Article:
– Personal, Social, Health and Economic Education – supporting pupils to be physically, emotionally and socially healthy.
– Our unique Wellbeing Programme – teaching pupils skills and strategies they need for maintaining positive mental health.
– Relationships and Sex Education – a carefully planned programme on human development, personal relationships, sexuality and family life within a safe, comfortable atmosphere.
– Spiritual, Moral, Social and Cultural Development – exploring and developing values and beliefs, spiritual awareness, personal behaviour, their social and cultural traditions and an appreciation of the diversity and richness of their cultures
– Religious Education – developing awareness of self, others and the world around us and to celebrate festivals which reflect religious diversity.
– Fundamental British Values – democracy, rule of law, tolerance of those with different faiths and beliefs, individual liberty and mutual respect.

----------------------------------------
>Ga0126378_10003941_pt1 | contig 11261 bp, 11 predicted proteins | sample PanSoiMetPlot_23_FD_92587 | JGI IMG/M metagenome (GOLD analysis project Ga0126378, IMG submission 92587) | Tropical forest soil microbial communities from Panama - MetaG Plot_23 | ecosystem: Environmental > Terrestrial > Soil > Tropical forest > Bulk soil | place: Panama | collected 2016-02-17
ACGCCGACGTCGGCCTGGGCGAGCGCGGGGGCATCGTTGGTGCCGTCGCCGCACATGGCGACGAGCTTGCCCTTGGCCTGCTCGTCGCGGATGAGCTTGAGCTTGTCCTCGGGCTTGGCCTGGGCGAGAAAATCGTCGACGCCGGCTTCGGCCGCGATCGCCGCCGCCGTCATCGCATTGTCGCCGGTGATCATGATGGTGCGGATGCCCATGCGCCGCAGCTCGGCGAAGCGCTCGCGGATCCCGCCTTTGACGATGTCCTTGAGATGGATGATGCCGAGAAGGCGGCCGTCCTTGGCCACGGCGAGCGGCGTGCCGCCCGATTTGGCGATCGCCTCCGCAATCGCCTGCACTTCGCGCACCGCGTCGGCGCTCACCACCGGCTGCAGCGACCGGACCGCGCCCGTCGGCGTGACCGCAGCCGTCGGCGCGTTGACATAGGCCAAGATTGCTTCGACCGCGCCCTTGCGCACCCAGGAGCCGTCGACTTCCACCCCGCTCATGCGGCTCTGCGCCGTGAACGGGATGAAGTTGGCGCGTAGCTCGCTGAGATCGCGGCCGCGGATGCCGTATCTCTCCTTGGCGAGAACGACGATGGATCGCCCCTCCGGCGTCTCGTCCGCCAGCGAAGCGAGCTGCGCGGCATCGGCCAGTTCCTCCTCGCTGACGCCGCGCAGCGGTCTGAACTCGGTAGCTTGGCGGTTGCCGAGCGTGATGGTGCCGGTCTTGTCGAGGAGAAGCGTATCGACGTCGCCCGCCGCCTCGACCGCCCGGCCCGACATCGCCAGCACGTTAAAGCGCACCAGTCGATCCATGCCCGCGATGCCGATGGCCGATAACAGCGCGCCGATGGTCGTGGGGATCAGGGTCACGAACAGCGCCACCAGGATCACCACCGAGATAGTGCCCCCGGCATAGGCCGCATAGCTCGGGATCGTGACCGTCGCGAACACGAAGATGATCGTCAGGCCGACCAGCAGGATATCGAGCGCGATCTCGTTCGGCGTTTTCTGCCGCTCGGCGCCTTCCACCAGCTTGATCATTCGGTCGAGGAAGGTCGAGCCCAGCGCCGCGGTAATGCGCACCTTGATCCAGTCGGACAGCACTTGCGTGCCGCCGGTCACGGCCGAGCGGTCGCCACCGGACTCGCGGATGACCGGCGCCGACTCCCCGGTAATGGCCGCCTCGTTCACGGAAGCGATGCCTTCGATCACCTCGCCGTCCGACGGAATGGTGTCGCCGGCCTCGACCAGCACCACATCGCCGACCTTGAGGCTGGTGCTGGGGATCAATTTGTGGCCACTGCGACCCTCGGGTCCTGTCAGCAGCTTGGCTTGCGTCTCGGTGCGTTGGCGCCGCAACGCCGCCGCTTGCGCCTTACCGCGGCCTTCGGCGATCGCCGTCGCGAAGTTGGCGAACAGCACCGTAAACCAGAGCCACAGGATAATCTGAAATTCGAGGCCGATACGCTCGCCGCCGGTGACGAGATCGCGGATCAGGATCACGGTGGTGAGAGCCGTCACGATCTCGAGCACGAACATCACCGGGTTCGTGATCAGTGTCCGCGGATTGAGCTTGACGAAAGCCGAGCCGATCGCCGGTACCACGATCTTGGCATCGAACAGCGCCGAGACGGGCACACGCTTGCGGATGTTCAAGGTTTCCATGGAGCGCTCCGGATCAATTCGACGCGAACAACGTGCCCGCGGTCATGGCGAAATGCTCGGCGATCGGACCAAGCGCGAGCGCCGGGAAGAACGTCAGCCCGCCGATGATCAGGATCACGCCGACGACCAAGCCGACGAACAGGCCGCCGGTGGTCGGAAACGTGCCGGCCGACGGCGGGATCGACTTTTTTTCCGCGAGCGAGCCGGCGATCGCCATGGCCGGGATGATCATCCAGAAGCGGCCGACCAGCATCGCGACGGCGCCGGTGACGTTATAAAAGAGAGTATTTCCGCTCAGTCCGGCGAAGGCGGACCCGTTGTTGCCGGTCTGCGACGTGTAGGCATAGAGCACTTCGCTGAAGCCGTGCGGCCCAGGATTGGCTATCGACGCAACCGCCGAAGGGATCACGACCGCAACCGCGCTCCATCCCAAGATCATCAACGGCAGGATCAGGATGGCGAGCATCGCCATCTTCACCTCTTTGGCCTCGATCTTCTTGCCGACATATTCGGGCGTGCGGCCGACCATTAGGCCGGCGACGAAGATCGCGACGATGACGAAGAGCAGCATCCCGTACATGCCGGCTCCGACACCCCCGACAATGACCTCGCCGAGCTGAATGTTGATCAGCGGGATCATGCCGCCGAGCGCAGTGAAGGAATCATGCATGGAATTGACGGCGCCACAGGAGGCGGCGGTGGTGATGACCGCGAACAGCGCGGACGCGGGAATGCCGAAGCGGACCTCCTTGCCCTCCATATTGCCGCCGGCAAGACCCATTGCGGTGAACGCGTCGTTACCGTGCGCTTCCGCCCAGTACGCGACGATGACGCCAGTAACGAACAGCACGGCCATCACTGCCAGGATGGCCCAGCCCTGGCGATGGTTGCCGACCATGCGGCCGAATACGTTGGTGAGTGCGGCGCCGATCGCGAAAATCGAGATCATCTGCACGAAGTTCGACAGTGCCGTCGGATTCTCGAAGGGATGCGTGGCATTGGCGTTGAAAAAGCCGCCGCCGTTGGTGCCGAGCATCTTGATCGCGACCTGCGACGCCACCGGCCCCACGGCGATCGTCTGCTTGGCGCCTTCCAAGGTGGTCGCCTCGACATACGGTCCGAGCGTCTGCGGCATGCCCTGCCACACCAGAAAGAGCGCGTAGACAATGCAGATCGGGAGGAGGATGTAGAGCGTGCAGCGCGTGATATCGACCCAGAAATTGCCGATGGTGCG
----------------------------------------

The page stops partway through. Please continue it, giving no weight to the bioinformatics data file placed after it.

Find out more about our curriculum model in detail, from Early Years Foundation Stage, through all Key Stages 1-4 and onto Sixth Form, in our online Abbey School Prospectus.
With this unique approach, dedicated to delivering a bespoke curriculum and learning experience for each pupil, and backed by learnings from our £1M educational research programme, we believe we can deliver an effective education that prepares every pupil for life beyond their school years.
Together, we can unlock the potential and enhance the lives of children and young people with special educational needs, helping them to become empowered and valued members of their community.
Take a look at our ‘Personalised Learning’ case study on 14 year old Abigail to see how a bespoke curriculum and learning journey can benefit our pupils.